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Which is the safest payment method to be used in transactions with China?

It depends. In international trade transactions, different payment methods are used, each presenting different levels of risk. In general, letters of credit (l/c) are a relatively safe option, but in fact the safest payment method depends on the nature of your relationship with your partner.

If you are a European SME selling to China, the safest option will be to request an advance payment before the goods are actually shipped. The problem with this payment method is that your Chinese buyer will not be very willing to do so as this option is the riskiest for them. Your second-best option would be the letter of credit – a document issued by the importer’s bank guaranteeing full remission of the transaction amount. The problem with this method is that the bank would charge a percentage of the transaction amount, and that the process is very formal and requires a high degree of attention when drafting the terms of the transaction. If you are selling to a long-term and trustworthy partner, then documentary collections would be a good option as they are less formal and flexible; while you will definitely want to avoid open account payment methods. The entire process, however, is reversed if you are a European SME importing from China: your safest option would be an open account, followed by a documentary collection and then a letter of credit; you definitely need to avoid paying in advance.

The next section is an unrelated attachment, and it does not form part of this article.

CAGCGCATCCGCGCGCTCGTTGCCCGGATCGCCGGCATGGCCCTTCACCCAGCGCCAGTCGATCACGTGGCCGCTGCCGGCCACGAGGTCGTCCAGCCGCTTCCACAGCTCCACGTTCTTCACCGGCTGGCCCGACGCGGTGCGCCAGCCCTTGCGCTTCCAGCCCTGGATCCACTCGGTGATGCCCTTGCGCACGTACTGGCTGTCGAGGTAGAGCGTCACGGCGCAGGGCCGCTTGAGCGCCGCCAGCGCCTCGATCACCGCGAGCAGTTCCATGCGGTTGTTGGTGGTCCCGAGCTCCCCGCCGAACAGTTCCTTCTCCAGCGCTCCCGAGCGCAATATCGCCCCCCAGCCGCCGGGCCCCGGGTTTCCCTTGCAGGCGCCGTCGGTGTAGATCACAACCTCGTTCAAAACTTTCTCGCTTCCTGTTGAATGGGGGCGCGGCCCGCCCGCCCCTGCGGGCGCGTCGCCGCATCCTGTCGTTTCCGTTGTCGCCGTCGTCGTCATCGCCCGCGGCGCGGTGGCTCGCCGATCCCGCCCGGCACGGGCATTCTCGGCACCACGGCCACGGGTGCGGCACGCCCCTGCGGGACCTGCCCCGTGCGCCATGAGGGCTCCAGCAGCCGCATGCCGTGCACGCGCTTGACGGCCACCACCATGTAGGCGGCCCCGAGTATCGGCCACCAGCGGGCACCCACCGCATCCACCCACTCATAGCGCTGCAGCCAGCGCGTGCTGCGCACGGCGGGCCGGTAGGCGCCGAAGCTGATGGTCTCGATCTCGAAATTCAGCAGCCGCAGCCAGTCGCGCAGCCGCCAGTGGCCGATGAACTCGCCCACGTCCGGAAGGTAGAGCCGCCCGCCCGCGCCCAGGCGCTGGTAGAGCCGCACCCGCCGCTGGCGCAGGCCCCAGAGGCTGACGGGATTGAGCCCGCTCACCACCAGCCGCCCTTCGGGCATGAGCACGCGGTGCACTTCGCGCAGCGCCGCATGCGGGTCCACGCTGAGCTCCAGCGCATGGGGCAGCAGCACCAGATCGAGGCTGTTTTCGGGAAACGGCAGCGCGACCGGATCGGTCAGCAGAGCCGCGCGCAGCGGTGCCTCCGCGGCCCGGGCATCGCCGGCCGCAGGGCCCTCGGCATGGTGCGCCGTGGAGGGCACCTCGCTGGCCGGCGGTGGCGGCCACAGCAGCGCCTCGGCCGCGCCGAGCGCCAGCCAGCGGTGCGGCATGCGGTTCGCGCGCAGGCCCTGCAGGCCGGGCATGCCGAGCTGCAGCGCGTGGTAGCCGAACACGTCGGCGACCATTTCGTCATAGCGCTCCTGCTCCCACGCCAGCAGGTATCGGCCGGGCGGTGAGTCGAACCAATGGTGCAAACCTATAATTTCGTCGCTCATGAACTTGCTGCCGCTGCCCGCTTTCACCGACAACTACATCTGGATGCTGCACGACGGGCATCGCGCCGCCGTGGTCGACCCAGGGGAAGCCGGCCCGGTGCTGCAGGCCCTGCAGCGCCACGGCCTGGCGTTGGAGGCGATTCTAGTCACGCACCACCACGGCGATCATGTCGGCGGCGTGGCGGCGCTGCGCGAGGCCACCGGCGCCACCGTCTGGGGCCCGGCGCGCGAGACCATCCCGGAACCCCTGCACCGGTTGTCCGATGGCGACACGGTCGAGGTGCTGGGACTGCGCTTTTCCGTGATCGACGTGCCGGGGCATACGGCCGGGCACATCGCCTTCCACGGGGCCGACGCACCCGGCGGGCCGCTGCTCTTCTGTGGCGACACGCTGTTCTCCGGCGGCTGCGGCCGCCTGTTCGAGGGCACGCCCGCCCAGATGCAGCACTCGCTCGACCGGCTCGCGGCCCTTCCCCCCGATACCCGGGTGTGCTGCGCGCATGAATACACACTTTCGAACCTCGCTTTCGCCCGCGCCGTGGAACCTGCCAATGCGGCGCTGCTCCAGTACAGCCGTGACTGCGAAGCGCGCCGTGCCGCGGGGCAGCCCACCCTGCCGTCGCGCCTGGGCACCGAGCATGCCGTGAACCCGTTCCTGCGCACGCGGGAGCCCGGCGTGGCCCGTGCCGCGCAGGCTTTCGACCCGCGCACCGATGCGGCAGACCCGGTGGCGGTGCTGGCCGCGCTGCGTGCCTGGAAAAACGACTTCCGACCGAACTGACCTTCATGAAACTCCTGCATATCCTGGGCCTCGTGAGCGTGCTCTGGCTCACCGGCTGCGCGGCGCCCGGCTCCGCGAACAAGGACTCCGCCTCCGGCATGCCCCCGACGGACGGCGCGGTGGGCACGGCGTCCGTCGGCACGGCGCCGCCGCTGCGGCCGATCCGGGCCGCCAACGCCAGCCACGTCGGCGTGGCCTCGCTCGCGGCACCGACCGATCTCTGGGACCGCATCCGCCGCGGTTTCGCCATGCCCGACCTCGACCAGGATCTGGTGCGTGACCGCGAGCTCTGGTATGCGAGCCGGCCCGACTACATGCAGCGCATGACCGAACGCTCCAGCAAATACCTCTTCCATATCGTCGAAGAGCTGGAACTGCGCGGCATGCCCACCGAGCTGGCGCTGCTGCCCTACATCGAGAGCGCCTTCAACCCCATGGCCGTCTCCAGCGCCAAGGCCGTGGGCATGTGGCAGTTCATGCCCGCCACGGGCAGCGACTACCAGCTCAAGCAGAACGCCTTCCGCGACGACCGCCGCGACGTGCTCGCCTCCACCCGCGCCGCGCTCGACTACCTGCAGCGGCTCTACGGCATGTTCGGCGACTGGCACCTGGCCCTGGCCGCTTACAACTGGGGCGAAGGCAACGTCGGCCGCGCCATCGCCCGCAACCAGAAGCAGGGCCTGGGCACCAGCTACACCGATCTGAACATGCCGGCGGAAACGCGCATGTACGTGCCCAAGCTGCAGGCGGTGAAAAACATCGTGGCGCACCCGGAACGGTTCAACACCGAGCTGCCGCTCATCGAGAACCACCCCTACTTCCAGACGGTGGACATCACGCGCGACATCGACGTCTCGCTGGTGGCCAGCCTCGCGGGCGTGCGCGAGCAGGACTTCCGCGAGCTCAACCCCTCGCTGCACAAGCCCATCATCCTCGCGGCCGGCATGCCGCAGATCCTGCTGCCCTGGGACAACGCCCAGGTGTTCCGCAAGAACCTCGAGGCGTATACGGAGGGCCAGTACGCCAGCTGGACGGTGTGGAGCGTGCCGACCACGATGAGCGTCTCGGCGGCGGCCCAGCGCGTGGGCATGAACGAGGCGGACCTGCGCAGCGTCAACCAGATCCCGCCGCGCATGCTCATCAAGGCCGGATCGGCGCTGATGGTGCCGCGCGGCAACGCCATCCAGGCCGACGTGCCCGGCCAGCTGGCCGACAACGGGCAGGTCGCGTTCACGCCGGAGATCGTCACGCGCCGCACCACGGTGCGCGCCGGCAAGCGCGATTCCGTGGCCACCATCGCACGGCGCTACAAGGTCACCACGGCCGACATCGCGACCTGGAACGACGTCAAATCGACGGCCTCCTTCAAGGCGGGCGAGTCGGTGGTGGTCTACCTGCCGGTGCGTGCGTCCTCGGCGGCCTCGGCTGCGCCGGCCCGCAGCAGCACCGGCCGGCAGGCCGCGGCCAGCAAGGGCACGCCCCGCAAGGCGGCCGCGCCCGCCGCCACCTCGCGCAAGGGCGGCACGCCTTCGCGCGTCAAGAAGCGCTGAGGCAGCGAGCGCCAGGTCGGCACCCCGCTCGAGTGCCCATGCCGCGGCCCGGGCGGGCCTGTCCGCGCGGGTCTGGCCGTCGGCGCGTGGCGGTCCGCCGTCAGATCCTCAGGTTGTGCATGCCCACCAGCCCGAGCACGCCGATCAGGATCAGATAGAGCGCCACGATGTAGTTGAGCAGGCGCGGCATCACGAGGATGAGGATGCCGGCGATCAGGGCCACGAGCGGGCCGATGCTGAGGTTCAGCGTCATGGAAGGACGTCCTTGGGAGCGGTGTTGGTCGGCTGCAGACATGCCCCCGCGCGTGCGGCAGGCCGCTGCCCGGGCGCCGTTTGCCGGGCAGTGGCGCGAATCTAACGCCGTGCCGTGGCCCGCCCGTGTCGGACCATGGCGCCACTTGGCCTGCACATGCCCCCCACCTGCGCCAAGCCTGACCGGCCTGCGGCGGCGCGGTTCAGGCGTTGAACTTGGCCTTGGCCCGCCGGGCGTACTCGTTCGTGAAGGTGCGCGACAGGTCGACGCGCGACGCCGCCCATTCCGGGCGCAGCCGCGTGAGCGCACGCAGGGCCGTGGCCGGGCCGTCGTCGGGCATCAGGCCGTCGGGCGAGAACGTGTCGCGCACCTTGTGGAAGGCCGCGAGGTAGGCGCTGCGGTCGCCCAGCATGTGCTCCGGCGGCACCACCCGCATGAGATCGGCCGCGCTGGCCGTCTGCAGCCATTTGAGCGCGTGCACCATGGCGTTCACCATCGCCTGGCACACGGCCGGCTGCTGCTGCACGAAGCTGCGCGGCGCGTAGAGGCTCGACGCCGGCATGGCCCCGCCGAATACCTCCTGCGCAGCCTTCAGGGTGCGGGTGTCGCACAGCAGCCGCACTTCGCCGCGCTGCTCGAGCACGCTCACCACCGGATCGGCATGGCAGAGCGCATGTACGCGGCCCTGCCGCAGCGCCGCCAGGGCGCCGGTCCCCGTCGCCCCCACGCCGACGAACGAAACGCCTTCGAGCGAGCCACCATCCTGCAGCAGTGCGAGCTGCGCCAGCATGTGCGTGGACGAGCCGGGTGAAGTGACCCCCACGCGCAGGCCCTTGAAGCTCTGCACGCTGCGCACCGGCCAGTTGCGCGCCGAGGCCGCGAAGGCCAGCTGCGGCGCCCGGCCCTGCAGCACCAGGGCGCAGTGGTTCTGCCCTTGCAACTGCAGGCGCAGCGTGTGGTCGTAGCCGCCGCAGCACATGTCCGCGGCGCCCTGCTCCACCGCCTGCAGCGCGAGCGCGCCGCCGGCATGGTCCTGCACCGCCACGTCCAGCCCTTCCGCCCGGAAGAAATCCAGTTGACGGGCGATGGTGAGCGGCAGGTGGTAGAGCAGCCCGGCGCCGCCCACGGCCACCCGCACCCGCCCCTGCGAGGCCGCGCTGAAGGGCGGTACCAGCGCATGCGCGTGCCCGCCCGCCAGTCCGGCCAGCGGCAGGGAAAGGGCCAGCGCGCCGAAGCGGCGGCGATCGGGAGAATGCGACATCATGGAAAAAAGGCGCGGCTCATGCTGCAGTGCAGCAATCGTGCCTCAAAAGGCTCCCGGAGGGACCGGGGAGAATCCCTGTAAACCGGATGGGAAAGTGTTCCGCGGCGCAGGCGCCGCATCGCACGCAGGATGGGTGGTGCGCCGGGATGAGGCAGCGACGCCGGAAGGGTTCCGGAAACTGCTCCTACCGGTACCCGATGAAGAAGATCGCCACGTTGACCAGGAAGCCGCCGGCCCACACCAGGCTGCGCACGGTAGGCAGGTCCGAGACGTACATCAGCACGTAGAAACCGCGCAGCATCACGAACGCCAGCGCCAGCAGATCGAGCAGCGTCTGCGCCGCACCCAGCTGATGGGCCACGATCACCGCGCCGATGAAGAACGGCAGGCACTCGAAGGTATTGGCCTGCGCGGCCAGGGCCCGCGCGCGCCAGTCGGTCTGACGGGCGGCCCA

At the EU SME Centre, we receive, on a weekly basis, emails from European SMEs which fell victims of scams by Chinese sellers/buyers. In nearly the totality of cases, scams can be avoided by taking very simple steps to conduct due diligence on the company: practical tips to avoid such scams and to minimise risks will be provided in specific FAQs in the “Legal and disputes” section.